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Jewish World Review Sept. 6, 2000 / 5 Elul 5760

Bob Greene

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Consumer Reports


Oh, give me a home, where the megabytes roam . . .


http://www.jewishworldreview.com -- THIRTY SUMMERS AGO, just out of school, I volunteered to help out on a cattle drive. It started out in New Mexico, near a little town called Grants; 700 head of Charolais cattle were to be herded to market, more than 200 miles over the desert, to Pagosa Springs, Colo.

I was terrible at the job, but the time on the desert was wonderful beyond describing. I'd never even ridden a horse before; I was just getting into the business of going out and seeing things and writing them down, and this seemed to be an experience worth having. They gave me the oldest and slowest horse, and we slept on the desert floor, moving the cattle from dawn to darkness. The cowboys -- Joe Tiedjen, Bert Roundy, Doug Pettigrew, Al Clayton, Darrell Fischer, Joe Henry, Tommy Ellis, Mark Seat -- would herd the cattle over the desert in heat that exceeded 100 degrees; before the sun came up, and then after darkness, we would gather around a campfire and eat great, filling meals cooked by a chuckwagon man named Diamond Smith.

Besides the beauty of the desert, and the indelibility of the experience itself, the overwhelming sensation was one of glorious and complete isolation. We were as removed from the rest of the world as men could be; no telephones, no television, no sounds other than that of our own voices, and the cattle, and the animals in the hills around us. America was out there somewhere, but we couldn't reach it, and it couldn't reach us.

Which brings us to this summer. I signed onto my computer one morning, and there was the usual list of e-mails -- including one from one of the cowboys from 1970. Darrell Fischer.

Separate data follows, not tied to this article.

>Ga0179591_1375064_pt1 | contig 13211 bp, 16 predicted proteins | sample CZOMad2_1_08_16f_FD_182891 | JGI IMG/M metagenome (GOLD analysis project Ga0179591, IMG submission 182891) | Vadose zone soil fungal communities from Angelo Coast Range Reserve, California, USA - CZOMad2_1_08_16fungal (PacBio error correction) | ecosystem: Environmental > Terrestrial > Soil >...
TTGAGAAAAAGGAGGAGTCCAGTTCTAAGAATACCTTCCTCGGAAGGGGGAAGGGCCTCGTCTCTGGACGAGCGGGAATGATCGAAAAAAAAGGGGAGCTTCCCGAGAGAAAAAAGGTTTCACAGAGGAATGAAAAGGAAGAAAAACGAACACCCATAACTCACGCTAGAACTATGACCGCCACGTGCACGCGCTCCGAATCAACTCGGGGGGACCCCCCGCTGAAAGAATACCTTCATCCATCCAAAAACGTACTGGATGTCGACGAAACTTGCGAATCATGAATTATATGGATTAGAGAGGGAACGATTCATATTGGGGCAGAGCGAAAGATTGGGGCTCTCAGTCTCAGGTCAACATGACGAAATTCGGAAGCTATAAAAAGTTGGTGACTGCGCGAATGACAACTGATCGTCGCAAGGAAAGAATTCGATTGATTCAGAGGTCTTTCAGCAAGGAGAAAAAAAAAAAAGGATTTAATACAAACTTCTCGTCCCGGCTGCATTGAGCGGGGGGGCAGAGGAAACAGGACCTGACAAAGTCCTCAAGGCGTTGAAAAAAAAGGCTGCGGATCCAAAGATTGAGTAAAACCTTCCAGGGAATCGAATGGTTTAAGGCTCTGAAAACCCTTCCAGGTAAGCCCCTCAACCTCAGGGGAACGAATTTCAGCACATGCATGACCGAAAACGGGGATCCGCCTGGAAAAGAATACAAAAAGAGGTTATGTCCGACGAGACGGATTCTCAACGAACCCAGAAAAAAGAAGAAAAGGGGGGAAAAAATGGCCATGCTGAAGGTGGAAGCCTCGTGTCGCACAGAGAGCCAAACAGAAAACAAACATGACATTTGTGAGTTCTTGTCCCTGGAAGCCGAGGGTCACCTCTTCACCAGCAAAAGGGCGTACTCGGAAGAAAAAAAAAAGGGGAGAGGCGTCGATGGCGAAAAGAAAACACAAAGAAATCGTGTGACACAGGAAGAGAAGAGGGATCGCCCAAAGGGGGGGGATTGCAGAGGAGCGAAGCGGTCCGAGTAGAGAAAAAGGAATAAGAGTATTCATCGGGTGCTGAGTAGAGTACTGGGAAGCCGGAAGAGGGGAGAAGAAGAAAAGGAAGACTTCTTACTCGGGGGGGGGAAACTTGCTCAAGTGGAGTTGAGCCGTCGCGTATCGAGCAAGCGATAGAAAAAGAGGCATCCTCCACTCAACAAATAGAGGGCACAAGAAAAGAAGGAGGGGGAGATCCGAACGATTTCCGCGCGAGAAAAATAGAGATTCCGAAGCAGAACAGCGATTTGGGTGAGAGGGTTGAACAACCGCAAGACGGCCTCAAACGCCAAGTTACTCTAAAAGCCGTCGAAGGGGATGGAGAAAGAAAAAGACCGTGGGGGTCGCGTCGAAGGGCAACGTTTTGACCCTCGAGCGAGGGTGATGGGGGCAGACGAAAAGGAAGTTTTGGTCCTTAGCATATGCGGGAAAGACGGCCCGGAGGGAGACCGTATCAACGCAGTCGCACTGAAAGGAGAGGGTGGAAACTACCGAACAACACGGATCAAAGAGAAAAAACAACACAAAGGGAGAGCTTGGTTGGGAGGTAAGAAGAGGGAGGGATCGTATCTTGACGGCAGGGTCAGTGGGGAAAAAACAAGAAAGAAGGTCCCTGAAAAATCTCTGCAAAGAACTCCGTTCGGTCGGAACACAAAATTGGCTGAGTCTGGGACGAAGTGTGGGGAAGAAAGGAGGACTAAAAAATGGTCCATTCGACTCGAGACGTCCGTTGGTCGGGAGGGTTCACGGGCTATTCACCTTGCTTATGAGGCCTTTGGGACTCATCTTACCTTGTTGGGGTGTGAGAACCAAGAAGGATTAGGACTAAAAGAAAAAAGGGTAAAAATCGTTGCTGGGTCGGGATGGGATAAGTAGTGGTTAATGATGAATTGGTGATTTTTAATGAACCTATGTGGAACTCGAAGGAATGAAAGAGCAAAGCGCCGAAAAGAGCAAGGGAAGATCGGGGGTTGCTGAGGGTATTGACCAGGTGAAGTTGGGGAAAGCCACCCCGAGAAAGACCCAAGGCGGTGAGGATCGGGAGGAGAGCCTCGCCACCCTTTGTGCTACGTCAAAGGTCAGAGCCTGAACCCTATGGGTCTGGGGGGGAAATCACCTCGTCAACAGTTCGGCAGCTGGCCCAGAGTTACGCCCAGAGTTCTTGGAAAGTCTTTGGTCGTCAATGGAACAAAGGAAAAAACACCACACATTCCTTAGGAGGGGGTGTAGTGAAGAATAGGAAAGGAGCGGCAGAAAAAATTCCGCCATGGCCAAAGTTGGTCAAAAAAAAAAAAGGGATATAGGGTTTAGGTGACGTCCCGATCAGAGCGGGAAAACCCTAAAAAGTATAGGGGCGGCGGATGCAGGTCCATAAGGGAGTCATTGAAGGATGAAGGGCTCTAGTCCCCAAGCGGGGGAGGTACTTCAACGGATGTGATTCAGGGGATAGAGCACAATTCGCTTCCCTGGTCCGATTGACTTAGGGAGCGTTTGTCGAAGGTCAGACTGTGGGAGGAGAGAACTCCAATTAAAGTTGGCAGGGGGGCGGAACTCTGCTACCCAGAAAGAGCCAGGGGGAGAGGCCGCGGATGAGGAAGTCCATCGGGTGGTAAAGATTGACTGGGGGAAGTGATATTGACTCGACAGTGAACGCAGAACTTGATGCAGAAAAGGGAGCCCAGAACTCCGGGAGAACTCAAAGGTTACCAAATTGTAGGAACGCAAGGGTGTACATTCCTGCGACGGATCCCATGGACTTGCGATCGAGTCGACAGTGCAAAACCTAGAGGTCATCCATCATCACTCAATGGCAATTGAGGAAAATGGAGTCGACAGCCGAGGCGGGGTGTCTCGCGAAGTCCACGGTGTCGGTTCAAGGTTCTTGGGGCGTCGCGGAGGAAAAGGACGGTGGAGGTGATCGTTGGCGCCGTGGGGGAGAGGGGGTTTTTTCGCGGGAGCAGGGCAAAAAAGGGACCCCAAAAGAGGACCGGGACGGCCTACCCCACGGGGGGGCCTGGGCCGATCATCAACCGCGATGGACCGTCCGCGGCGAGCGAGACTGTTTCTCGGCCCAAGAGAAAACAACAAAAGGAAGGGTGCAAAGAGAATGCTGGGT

The e-mail was somewhat formal. It was from Darrell and his wife, Teresa, and it said: "We have thought about you numerous times over the years. . . . I remember you being fresh out of college. How time has flown. I understand, thru conversations, that Mr. Bert Roundy (the trail boss) passed away some five years or so ago. We wish you the best."

As nice as the electronic letter was, and as pleased as I was to hear from Darrell, I couldn't get the two images out of my mind: Darrell out there on the desert in 1970, on top of a horse, wearing sun-bleached jeans and a cowboy hat, being as cut off from the rest of civilization as a man can possibly be . . . and Darrell now, tapping away at e-mail, as connected as a modern man can be.

I e-mailed him back and asked for a phone number; soon enough I had one, along with the news that he's now living in Yuma, Ariz.

I called him and he said he had found my e-mail address on the Tribune's Internet site.

I asked him if he didn't think it was kind of weird -- the world in which we had met each other, and the world in which we both live now.

"I did like it out there on that desert," he said. "I think we were out there 14 or 15 days, wasn't it?"

He said he had been 35 during the cattle drive -- he'd seemed about 100 to me, at the time -- and that he's 65 now. That desert isolation feels like something from another century to him. The onetime cowboy has a cell phone ("I carry it wherever we go"), a computer with Internet access and, as I already knew, e-mail capability, and a satellite-television system that can pick up 200 channels ("I've got the big dish and the little dish"). He's thinking about getting one of those global positioning devices for his car -- the electronic machines that can show, on a map, exactly where you are in the world.

He and his wife first became aware of the power of computer searches, he said, when a friend showed them how he could type their name into a search engine -- and within seconds find out where they lived, their telephone number and display a map showing their street in their town, and how to get there.

When his wife saw that on the screen, he said, "She like to went bonkers."

He's not certain that the world is any better this way -- "I grew up on a small farm, and that's what I was used to" -- but said that there's not much use worrying about it, because the old way is gone for good.

"They put me in charge of setting up the corrals on that drive you were on," he said. "When we got to the end of each day's drive, I was supposed to have the corrals ready for the cattle."

I asked him if the remoteness -- the unreachability -- is what he remembers most about the drive.

"No," he said. "What I remember best is Diamond Smith's cooking."



JWR contributor Bob Greene is a novelist and columnist. Send your comments to him by clicking here.

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